(Last Updated on : 11/03/2017)
Amar Kutir was once a place of refuge for independence movement activists in India and Bangladesh. It has been turned into a cooperative society for the promotion of arts and crafts.
Location of Amar Kutir
Amar Kutir is located on the banks of the Kopai River, about 15 kilometers from Shantiniketan
in Birbhum district
in the Indian state of West Bengal
History of Amar Kutir
In 1922, on an invitation from Rabindranath Tagore
, Mohandas Karamchand Gandhi (Mahatma Gandhi
) just released after imprisonment for political activities, visited Shantiniketan. Sushen Mukherjee, a young man, met him there. Sushen Mukherjee had been associated with the revolutionary movement for Indias independence for some years. His meeting with Gandhi led to the setting up of Amar Kutir in 1927. Sushen Mukherjee was the founder of Amar Kutir. He was born late in the eighteenth century, hailing from a remote suburb of Kolkata
, West Bengal
. Before Independence of India, Mahatma Gandhi, Netaji Subhas Chandra Bose
, Sardar Ballav Bhai Patel
and many other freedom fighters, visited Amar Kutir.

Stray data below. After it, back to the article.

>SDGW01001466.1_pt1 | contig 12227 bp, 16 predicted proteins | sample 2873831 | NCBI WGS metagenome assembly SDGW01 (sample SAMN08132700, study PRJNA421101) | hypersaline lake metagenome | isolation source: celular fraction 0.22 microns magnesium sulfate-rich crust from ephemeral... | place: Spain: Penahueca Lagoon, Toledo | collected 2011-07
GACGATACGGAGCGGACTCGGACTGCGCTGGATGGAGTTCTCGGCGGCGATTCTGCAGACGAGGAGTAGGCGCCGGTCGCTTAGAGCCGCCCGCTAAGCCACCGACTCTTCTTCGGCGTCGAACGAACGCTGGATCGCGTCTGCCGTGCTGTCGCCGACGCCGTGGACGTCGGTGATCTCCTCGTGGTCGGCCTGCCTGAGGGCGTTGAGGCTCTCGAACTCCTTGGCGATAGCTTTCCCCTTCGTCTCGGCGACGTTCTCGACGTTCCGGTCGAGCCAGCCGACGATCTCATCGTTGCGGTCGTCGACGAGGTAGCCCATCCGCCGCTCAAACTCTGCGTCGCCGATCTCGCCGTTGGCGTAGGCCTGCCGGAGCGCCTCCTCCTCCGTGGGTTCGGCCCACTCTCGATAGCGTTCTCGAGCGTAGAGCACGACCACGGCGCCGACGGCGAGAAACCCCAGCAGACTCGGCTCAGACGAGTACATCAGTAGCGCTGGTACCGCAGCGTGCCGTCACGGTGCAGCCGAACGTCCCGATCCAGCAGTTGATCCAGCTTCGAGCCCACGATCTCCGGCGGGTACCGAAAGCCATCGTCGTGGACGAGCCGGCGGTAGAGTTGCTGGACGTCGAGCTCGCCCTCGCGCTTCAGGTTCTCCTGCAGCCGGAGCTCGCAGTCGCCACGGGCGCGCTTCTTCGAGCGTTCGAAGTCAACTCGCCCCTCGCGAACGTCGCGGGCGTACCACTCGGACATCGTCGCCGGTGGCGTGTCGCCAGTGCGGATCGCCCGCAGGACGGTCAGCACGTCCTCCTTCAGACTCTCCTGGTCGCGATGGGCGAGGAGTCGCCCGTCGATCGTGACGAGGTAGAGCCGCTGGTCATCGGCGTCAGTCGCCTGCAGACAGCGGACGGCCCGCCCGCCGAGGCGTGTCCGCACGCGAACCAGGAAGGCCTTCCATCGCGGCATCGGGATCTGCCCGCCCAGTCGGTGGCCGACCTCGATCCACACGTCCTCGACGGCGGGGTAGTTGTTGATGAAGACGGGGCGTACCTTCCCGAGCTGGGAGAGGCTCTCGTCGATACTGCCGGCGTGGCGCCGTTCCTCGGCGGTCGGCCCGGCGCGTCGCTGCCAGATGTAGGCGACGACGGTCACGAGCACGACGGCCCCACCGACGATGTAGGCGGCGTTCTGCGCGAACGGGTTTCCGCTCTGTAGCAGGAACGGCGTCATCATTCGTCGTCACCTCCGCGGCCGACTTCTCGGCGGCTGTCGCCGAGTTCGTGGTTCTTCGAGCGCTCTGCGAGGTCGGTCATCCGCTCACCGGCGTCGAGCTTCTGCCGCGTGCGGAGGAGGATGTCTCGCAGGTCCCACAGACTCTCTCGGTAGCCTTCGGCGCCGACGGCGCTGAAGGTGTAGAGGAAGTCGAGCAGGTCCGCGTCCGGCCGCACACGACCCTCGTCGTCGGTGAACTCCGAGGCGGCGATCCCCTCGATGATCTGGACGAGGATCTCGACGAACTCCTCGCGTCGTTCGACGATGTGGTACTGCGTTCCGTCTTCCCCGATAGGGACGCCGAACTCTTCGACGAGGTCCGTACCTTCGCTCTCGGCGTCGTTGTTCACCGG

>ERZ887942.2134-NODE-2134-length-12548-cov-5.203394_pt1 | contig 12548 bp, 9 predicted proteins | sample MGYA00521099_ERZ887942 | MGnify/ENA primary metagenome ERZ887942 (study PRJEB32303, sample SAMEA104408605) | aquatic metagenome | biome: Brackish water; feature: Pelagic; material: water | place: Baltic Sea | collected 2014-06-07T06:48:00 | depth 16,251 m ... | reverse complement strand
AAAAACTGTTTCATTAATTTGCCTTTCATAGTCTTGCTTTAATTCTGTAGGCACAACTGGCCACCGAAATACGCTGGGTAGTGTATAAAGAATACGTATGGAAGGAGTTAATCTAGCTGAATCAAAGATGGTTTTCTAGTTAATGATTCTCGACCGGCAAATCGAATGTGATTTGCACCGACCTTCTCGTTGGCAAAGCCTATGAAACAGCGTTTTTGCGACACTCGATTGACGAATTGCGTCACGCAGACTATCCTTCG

Art and Craft of Amar Kutir
Amar Kutir was founded by Sushen Mukherjee. There he came across with the different shades of people. He learned the tricks and trades of waxing, cracking and printing, hitherto popularly known as Batik Print on fancy leather goods such as ladies' handbags, purses, brief-cases, side bags etc. He was the pioneer in this type of artifice trading and which, of course, he mastered through intermingling with traders visiting India from Malayasia, Indonesia in the late thirties and early forties. During his years in prison Mukherjee met several revolutionary leaders, notably Moni Ganguly and Panna Lal Dasgupta. The prisons of British authorities were at that time hot beds of Marxist discussion and training. From 1938 when the British Government relaxed its rules and started releasing many of the revolutionaries from prison, they started living and working in Amar Kutir. They were instrumental in organizing night classes and spreading Marxist ideas amongst the rural masses. When the Second World War broke out in 1939, many of the revolutionaries left Amar Kutir and were directly involved in organizing peasant movement in the villages. Many of them were active during the Quit India movement